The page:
Former pros discuss head injuries at summit
LONDON, Ont. -- An all-star cast of medical men along with a sprinkling of notable former pros sought answers to the severity of head injuries at the well-attended London Hockey Concussion Summit on Saturday.
From a return to some former rules as suggested by Eric Lindros to four-on-four hockey touted by Mark Moore, the wide-ranging talks by a panel including those players and two others driven from the game by concussions, Jeff Beukeboom and Alyn McCauley, zeroed in on causes but was short on solutions.
Lindros, whose young brother Brett was driven from the game by concussions, was the victim of at least a half-dozen that helped end his career prematurely. Both, along with various hockey people and neurologists on the panel, seek to cut down on head injuries and concussions.
"I got my last one six years and one month ago," said Moore, a Harvard grad who had hoped one day to play for the Montreal Canadiens. "The top of a helmet got me in the jaw during practice. I was 20 feet wide on a drill passing the puck 10 feet right after. Next thing I remembered was being in hospital. And later, having to call the Canadiens to tell them I wouldn't be coming to camp."
McCauley remembers the Sheldon Souray hit that turned his life into trouble. Driving became a problem, as did handling bright lights and, like the rest, feeling generally off. He made it back but, like Olympic medallist Jennifer Botterill, it wasn't easy.
"It was just a scrimmage in August with the guys and Raffi Torres and I collided," said Botterill.
"It took three months," she added. "There were the headaches, the nausea - it took a long time before I felt like my true self."
Along with Beukeboom, who eventually took almost three years to recuperate from seven major concussions, the panel abhorred terms such as getting one's bell rung, conked or dinged, which tend to minimize a problem that accounts for so many games lost and careers ended.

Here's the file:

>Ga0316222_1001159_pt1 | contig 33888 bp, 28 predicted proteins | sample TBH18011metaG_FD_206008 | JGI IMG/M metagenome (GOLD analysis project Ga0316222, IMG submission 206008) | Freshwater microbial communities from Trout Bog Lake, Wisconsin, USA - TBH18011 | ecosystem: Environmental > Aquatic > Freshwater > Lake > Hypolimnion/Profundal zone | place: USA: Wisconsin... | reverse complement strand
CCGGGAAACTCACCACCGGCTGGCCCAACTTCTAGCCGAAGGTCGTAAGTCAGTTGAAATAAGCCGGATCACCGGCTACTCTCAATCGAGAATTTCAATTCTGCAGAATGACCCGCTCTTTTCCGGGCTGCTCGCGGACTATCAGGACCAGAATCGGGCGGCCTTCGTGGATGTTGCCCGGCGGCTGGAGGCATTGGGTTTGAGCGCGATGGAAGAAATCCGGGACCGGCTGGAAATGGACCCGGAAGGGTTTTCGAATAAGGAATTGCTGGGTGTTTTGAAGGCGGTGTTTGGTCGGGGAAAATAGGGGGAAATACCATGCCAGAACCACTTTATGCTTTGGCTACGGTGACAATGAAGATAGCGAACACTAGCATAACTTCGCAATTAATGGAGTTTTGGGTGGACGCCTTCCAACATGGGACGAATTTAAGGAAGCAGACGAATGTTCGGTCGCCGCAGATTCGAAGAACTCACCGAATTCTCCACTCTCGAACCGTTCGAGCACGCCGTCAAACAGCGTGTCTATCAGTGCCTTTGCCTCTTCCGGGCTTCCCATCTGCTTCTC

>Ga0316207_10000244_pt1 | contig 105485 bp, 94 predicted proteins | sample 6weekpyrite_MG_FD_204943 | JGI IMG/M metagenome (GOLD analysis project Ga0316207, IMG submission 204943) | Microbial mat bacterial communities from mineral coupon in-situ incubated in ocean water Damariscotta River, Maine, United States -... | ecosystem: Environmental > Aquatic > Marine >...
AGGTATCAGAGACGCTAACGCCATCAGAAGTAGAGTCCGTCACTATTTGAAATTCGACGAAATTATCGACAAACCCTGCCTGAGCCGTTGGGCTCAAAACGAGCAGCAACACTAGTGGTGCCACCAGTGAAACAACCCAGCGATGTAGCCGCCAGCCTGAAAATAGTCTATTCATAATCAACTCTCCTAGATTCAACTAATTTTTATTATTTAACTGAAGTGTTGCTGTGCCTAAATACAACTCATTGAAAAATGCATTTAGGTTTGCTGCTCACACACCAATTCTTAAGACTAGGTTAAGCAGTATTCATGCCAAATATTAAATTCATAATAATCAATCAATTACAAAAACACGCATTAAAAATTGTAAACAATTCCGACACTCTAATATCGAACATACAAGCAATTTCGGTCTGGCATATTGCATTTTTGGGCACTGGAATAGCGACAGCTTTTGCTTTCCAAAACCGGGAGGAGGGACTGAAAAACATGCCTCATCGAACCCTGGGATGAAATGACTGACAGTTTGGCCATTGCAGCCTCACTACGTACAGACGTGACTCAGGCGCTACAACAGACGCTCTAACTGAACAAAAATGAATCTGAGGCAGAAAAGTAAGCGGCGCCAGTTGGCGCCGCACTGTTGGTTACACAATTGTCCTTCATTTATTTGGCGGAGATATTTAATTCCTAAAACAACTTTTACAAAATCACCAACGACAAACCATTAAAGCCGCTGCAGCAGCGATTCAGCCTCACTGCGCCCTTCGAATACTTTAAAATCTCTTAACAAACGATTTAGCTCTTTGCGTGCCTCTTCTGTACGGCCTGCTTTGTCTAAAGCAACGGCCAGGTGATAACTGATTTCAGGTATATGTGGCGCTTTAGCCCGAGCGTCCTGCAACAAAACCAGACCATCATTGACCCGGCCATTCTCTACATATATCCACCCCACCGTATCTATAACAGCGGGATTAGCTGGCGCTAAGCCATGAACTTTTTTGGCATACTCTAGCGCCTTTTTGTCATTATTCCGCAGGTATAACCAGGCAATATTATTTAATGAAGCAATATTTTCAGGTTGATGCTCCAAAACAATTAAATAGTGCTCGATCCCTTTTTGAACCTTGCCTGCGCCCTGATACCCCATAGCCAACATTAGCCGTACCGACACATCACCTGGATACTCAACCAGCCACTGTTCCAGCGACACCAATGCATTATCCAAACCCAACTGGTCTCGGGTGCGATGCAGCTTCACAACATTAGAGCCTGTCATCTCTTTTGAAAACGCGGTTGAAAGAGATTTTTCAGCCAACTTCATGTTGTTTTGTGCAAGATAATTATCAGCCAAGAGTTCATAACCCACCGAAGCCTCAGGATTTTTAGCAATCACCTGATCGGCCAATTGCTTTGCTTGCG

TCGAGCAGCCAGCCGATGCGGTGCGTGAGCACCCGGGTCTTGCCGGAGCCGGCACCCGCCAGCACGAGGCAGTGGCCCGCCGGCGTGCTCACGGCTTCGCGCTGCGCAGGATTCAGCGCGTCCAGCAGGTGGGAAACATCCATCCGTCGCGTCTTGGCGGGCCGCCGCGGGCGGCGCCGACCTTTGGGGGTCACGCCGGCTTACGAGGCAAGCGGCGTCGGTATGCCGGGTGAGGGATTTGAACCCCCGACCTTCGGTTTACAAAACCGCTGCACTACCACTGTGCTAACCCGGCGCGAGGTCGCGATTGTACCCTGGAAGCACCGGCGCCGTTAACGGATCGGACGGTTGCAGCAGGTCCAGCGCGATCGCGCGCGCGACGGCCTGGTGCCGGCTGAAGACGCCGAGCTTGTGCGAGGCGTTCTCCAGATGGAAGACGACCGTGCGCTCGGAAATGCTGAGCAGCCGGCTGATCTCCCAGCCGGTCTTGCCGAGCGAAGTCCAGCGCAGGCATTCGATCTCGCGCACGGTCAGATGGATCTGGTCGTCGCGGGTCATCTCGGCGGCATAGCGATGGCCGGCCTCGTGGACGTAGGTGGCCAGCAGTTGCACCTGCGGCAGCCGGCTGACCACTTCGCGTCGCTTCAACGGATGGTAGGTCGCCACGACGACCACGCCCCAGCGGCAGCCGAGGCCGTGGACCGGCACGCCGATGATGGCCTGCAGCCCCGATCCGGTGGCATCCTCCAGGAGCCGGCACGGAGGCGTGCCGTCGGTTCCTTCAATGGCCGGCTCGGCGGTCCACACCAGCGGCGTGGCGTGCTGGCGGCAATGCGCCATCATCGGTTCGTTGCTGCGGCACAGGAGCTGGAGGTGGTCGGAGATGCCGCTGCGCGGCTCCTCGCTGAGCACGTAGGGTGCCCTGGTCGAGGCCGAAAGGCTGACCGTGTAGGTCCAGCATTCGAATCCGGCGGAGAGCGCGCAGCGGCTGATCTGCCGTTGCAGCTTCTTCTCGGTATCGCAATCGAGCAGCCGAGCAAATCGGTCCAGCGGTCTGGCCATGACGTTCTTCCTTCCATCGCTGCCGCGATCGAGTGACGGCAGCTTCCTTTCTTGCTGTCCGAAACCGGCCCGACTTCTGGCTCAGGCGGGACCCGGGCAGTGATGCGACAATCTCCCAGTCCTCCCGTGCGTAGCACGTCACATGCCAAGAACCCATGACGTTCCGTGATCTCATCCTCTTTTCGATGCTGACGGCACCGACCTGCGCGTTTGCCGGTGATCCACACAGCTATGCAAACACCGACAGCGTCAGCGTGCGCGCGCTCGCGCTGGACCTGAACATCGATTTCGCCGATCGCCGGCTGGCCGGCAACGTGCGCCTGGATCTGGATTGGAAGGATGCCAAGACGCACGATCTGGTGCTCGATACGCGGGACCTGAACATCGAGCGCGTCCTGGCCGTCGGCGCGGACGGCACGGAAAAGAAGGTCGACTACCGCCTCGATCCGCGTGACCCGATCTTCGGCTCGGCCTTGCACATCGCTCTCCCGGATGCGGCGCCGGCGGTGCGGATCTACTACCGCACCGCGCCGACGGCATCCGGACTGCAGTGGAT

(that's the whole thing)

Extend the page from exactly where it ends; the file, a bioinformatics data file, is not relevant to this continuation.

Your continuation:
"Mild concussion is an oxymoron," University of Toronto neurosurgeon Charles Tator said. "There is no known treatment, drug or physical exercise. The only way is prevention and if there is one, rest."
What the conference sought to accomplish was to draw attention to concussions in minor and pro hockey. First, all agreed, was that people involved in minor hockey - parents, trainers, coaches, have to be made cognizant of the signs of concussion and make sure there is rest and no physical activity until proper testing is conducted.
The symptoms are many, but typically they are dizziness, headaches, lack of focus, fatigue, blurred vision, despondency and a general malaise. Returning to activity too soon can put the victim at even greater risk. Concussion, panellists pointed out, is a brain injury, after all. Intervention is critical.
"Patience is very important (to the injured party)," said Botterill, whose brother, Jason, was knocked out of the NHL due to concussion.
All panellists agreed when it came to suspected concussion: If in doubt, sit them out.
The pro players left little doubt that there are teams in the NHL that aren't against hurrying a player back into action. Lindros says there's no mercy for somebody coming off a concussion.
"Guys like Simon Gagne and Patrice Bergeron have targets on their backs," he said.
Did he have one?
"Yes, it was ridiculous at the end."
Moore, whose brother Steve suffered broken vertebrae when jumped by Todd Bertuzzi in an infamous NHL incident, felt the four-on-four hockey that has been debated over the years could work well with the same roster size, only more sets of forwards and defence pairings.
"There are some great players on fourth lines that nobody sees much of," he said. "It has worked in other leagues."
In general, the conference was designed to help set a standard for the identification of concussion, its severity and impact on the individual and a controlled set of guidelines for the return of the athlete to action.